“Living in a place named the ‘Africana Center’ makes me feel even more welcome,” said Janemary Okafor.
As a Black woman at Tufts, Okafor immediately saw the Africana Center as a comfortable space from the name alone. Simple names are ways that individuals can find likeminded peers, especially when coming into college, where many students are searching for a community.
The names given to Tufts’ special interest houses are critical—they denote what sort of community they promote and recruit for. Whether intentional or not, these names are important because they reinforce images and identities of those who feel welcome in those spaces.
Naming and describing places of congregation, like naming Rainbow House as the Rainbow House, influences where and when people spend time. To name is to transform a word into an agent in its own right.
The world, Tufts included, is rife with different names, places, and identities. Africana House is different from Green House, and rightly so. A quick search for “meaning of green” pops up over 378 million hits, and the top five prove “green” is conceptually equivalent to nature, fecundity, and growth. Fittingly, Tufts’ Green House as explained by Tufts ResLife is “intended as a focal point for the environmentally-minded community on the Tufts Campus,” whereas the Africana House acts as a gravitational center for “students of African descent.” The distinct names of these houses intentionally produce different atmospheres meant to bring together students with similar interests and backgrounds.
The names of special interest houses impact who moves between those houses and for what reasons. Some describe how the experience of living in a special interest house, though gratifying to live with similar-minded people, can often feel insular. Aidan Huntington, who lives in the co-op style Crafts House, commented that, “living in a house where we cook together and have our own space can sometimes make it harder to see people outside of this community.” When a place is associated with a lifestyle, people who occupy it tacitly acknowledge the ways in which it reinforces their own identities.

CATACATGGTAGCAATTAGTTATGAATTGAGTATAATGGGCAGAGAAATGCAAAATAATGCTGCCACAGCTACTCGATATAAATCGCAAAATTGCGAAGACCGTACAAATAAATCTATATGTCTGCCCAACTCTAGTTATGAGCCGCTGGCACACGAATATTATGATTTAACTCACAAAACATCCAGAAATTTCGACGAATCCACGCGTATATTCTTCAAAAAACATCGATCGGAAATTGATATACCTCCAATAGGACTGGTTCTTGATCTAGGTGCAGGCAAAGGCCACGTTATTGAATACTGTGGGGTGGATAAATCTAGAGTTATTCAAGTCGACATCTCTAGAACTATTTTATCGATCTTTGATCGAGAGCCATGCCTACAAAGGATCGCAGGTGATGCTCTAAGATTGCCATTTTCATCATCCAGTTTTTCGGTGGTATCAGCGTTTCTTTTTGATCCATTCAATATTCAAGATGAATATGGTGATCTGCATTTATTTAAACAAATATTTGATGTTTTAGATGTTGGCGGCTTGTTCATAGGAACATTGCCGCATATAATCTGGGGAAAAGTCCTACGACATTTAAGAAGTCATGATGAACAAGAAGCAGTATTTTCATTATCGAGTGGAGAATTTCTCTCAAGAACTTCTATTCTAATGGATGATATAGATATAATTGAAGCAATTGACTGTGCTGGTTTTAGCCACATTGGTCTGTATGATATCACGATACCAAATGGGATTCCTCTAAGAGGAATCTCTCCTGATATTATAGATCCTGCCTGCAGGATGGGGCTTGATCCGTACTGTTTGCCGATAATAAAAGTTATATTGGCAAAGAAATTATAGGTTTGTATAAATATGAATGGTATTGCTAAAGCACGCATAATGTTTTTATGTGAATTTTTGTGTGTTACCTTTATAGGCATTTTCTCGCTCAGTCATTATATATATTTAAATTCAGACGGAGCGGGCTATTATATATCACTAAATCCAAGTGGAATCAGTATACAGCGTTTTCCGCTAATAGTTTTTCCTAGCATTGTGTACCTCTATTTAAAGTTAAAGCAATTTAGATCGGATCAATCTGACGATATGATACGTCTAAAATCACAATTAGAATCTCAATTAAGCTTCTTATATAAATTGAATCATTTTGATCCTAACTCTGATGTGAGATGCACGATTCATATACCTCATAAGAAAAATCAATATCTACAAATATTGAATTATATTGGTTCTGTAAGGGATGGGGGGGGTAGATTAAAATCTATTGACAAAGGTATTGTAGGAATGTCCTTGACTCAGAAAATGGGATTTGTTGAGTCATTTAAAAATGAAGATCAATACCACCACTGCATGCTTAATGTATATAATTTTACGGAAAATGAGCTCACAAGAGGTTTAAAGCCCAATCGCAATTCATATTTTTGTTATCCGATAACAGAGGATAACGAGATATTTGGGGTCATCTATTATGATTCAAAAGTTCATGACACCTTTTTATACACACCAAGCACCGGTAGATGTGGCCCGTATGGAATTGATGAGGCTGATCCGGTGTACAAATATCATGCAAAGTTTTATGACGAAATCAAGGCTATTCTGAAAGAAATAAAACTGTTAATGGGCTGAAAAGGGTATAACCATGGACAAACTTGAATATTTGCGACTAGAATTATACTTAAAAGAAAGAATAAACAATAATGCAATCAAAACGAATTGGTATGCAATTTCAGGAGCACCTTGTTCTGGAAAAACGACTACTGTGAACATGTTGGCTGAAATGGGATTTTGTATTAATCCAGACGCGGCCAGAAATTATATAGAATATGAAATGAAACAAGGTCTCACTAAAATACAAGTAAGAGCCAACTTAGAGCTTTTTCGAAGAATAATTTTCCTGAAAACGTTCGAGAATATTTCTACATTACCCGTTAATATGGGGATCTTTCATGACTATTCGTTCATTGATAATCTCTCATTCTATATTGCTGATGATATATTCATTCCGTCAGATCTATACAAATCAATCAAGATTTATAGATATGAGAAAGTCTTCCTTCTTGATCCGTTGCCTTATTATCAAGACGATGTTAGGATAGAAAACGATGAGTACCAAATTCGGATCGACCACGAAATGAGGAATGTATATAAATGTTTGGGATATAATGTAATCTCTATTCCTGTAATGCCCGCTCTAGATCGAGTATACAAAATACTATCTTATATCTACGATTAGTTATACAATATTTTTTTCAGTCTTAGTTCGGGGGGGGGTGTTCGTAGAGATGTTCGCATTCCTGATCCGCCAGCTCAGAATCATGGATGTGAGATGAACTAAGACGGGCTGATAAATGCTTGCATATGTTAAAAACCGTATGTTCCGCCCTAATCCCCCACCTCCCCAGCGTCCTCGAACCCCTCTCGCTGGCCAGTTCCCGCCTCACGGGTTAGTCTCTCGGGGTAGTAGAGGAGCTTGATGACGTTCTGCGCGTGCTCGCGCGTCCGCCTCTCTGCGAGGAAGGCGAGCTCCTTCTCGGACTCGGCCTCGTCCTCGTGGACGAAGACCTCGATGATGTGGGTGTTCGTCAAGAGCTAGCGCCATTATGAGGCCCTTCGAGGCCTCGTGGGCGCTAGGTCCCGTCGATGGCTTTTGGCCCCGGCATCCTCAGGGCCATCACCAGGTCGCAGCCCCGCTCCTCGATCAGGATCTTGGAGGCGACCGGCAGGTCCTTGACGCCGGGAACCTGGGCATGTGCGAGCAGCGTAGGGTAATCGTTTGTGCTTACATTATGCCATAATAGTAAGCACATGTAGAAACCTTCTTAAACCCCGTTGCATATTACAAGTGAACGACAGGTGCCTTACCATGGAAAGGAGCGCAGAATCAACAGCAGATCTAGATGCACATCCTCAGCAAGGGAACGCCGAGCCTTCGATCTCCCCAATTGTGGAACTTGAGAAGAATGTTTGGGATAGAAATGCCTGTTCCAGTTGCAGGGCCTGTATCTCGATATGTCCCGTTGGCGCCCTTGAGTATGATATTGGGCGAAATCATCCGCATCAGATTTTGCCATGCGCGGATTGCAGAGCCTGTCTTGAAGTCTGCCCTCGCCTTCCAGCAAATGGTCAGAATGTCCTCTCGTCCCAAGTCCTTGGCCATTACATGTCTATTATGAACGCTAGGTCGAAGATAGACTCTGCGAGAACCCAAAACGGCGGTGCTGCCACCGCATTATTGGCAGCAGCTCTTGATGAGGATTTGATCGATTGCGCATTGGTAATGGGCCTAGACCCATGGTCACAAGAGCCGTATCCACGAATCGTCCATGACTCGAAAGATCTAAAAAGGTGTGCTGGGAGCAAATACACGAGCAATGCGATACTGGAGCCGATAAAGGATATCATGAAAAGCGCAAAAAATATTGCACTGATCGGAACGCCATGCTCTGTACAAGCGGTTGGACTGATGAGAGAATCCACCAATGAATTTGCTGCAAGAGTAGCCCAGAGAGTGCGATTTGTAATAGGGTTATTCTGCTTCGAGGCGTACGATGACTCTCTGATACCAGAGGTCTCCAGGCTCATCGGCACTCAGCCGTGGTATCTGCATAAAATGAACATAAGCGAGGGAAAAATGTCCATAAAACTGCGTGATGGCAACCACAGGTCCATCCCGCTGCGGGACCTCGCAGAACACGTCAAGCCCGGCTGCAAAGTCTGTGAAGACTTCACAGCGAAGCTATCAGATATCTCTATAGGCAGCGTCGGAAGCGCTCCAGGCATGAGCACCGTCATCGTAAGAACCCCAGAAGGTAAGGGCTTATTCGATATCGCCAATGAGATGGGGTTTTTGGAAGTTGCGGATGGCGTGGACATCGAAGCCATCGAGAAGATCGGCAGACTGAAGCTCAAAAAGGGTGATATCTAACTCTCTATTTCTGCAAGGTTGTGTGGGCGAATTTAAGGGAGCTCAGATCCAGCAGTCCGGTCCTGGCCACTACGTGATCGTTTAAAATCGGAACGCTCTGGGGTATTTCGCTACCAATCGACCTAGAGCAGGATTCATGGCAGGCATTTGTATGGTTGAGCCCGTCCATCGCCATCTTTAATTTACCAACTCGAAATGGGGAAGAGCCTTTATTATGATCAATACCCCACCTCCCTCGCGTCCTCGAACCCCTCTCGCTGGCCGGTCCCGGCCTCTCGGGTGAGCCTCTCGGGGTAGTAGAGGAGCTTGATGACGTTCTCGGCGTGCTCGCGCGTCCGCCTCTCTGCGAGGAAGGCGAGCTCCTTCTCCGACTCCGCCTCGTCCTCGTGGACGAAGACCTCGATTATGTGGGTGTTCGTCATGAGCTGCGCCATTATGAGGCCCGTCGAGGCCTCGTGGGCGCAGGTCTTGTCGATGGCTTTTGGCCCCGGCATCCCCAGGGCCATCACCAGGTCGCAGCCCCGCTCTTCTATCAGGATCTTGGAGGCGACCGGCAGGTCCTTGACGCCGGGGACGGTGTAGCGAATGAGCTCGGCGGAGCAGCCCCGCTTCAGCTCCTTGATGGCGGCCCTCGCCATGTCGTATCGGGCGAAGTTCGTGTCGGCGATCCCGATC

But Huntington affirms that he appreciated the sense of similarity and community inherent to his living situation. Huntington’s choice to live in Crafts House reflects his desire to associate with a specific community: “The description of [Crafts House] being a place for artists, activists, and musicians was very appealing for me,” continues Huntington. “It gives you a culture that many other places at Tufts don’t offer.”
Michelle Asamoah, who lives in the Africana House, or more commonly called Capen, still echoes Huntington’s sentiment, though her house of residence is different. “[Living in Capen] really is part of the core of my identity at Tufts…it really does create a community spirit and makes me feel more comfortable at Tufts,” she said.
People’s upbringings can also encourage their decision to live in specific houses. Asamoah explained that being around individuals also immersed in her culture is particularly meaningful. “As an African student at Tufts, I did want an opportunity to be around more people from the African Diaspora in order for me to be closer to my community and feel closer to my home,” she said.
Reciprocally, a person’s presence, with their specific set of personality traits, desires, and talents, contributes to a house’s meaning as well. “There’s so much culture in the Africana Center… I can walk downstairs and chill in the lounge with my bonnet on and that’s okay. I can take out my braids in front of my friends there and that’s okay,” Okafor says, “I can be myself and that’s why I chose to live there.”
One sentiment echoed by residents of different houses is that they recognize that the value of their communities will remain even after they move out. People expect the patterns of the houses they choose to imprint on habits and friendships for years to come. MP Monks, a Green House resident, explained that her experiences in the Green house will surely affect her living arrangements down the line. “I hope that after living here for a year I will take away things that will change how I live in communities in the future,” she said. Asamoah affirmed that there is a meaningful social component: “It’s actually how I made most of my friends and kept the relationships going, so I’m really grateful for it.”